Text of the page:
As a generation of students raised on the Internet takes hold, UC Davis’ campus newspaper faces the real possibility of going extinct before its 100th anniversary next year.If people valued their product they'd pay for it. What does it say about UC Davis and its student paper that they have to compel students to subsidize this paper?
The California Aggie has already gone from a daily to a weekly, eliminated staff positions and imposed across-the-board pay cuts. Now, in a desperate measure, it wants undergraduate students to finance its operation through an annual $9.30 campus fee.
“In a school that doesn’t have a journalism program, the Aggie is a learning laboratory for future photographers, writers and editors,” Editor-in-Chief Elizabeth Orpina said Friday at her office in Lower Freeborn Hall.
Miles Thomas, Senate president pro tempore at UC Davis, backed the student fees and described the Aggie as “one of the most critical institutions on campus.”How many people recorded the pepper-spraying incident with their phones, and published the videos to YouTube, before the Aggie ever got an issue to press?
“They keep student government accountable and the administration of UC Davis accountable. Look at the pepper-spray incident,” Thomas said, referring to the 2011 event that gained international notoriety after campus police pepper-sprayed demonstrators protesting tuition hikes on the university quad.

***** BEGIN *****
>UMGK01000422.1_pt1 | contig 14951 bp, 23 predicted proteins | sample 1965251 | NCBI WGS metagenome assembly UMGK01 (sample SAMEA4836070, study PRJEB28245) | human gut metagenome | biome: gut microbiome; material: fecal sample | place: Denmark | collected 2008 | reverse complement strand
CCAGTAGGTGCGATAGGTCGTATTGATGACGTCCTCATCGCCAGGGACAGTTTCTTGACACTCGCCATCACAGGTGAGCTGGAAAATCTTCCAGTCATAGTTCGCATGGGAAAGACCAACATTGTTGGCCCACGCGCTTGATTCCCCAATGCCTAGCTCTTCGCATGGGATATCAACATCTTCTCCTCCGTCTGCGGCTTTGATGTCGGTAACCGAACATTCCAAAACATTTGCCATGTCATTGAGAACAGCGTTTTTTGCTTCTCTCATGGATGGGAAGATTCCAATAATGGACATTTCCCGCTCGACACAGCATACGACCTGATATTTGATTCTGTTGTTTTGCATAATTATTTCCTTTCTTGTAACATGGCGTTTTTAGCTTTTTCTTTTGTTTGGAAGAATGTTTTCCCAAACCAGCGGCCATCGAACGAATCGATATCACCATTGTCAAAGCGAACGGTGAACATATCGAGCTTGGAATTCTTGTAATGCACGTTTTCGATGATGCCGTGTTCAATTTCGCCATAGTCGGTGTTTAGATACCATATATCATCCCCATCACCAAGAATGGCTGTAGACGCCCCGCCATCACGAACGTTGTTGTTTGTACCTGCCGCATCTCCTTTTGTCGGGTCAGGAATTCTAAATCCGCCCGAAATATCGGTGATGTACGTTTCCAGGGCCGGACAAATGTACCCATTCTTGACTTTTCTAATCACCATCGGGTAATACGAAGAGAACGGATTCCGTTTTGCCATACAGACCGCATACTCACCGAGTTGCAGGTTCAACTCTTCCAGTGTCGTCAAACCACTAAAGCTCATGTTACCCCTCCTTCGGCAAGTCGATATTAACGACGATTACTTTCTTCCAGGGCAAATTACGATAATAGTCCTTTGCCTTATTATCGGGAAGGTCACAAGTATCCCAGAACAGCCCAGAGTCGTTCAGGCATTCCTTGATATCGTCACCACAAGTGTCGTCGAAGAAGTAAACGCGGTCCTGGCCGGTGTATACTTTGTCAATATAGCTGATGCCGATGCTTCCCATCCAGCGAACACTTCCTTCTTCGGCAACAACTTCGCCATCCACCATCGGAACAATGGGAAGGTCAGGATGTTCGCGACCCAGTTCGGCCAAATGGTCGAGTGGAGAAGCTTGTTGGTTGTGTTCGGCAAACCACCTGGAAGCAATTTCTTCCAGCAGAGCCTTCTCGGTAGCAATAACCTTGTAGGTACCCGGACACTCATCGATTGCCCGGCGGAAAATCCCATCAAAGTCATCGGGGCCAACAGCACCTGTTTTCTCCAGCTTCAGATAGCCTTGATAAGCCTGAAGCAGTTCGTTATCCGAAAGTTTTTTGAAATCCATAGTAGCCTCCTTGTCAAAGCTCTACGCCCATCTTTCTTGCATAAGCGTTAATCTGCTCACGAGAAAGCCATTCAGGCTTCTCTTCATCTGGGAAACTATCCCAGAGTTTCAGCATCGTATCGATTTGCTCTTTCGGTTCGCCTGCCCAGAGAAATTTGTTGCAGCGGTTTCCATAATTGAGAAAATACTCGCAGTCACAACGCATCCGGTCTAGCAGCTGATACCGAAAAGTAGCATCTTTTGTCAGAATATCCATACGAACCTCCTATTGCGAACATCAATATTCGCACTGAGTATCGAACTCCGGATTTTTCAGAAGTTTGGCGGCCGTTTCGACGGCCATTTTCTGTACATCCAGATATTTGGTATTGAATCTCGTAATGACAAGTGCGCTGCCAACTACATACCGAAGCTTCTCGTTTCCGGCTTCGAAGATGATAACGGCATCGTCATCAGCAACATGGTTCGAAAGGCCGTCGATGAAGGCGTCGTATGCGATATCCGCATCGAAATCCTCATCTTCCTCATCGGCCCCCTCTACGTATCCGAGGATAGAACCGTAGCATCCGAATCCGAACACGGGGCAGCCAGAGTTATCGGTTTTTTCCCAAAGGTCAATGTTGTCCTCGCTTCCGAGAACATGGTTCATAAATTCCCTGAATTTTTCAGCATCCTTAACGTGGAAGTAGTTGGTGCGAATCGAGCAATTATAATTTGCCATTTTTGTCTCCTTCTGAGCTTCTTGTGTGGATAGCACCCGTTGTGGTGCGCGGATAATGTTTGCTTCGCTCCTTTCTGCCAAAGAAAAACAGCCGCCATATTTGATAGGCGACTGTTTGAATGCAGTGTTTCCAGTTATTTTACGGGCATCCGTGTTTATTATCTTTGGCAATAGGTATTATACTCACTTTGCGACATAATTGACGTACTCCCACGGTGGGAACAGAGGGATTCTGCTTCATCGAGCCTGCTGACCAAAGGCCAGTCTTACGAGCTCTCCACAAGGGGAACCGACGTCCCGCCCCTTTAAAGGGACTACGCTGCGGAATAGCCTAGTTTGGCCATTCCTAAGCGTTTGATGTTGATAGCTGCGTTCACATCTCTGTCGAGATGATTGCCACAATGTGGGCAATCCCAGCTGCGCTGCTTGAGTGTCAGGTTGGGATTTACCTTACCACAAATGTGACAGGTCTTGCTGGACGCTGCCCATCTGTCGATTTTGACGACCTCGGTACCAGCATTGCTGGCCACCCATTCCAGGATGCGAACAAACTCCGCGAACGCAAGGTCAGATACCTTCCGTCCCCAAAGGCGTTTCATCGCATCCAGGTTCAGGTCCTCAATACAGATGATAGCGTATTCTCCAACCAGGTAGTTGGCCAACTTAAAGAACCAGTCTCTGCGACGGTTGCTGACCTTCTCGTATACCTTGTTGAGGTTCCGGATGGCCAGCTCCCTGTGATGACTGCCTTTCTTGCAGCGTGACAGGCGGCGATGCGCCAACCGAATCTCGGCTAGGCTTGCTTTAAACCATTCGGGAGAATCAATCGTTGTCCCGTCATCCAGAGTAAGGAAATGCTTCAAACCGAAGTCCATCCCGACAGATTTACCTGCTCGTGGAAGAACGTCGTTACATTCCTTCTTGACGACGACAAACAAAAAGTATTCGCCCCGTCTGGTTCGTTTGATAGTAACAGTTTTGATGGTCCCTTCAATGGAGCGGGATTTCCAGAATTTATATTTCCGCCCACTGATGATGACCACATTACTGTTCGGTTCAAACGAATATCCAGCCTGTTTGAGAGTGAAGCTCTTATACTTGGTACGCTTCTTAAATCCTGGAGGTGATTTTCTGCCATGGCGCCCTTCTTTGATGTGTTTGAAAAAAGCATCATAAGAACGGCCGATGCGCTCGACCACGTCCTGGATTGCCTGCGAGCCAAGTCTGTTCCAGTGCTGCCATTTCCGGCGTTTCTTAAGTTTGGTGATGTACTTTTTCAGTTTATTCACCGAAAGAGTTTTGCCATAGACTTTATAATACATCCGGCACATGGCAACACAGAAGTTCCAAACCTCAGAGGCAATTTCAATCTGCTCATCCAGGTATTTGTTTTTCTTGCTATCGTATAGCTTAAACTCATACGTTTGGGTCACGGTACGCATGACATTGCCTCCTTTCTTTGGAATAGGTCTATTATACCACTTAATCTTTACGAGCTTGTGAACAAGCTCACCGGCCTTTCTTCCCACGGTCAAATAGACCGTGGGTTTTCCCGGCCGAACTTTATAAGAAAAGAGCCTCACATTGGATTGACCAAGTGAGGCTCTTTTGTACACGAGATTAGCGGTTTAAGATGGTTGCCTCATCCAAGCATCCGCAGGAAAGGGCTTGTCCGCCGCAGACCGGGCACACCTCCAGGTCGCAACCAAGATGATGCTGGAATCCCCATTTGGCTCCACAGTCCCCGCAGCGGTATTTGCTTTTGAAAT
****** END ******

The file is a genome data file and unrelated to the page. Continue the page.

“A fee referendum is the only way the Aggie could keep its integrity as a newspaper,” Thomas said.
The precipitous decline of the publication began seven years ago as the Aggie struggled to cope with the digital age. Orpina and past editors said financial mismanagement, combined with slumping ad revenue and decreasing readership, forced the paper last year to slash print publication from four days a week to one day.It's obvious that the Aggie isn't valued, at least as a printed paper. How much did the paper cost before this request for subsidizing? Or was it printed and distributed and students could pick one up for free?
The paper has tried to cut costs in other ways. Writers and photographers are not paid for their work. Managers receive a stipend averaging $50 a week.
Marc Cooper, a professor of journalism at the University of Southern California, criticized the proposed student fee, suggesting it was primarily driven by nostalgia.
“When you’re dying at this rate, it’s like asking people to donate to keep you on life support,” Cooper said. “If you can’t sell enough ads to sustain one or two days of publication, what kind of force are you in the community?”
In the face of economic realities and the changing habits of student consumers, the Aggie has struggled to find its place on campus. Cooper said the money would be better spent on retooling the Aggie’s website, which could be maintained for very little compared with the cost of printing papers.It seems to me that Professor Cooper has the right idea. And if even that doesn't work, then Davis doesn't need a student-run paper. Trying to require all students to subsidize the pastime of a few students who call themselves a newspaper staff but can't support their own hobby? What an admission of failure!
“There’s an inherent danger of falling behind the ecology of news,” Cooper said.
They are, however, learning the lessons of liberals well.
Update, 3/18/14: Forgot to link the outcome here, so here's the outcome!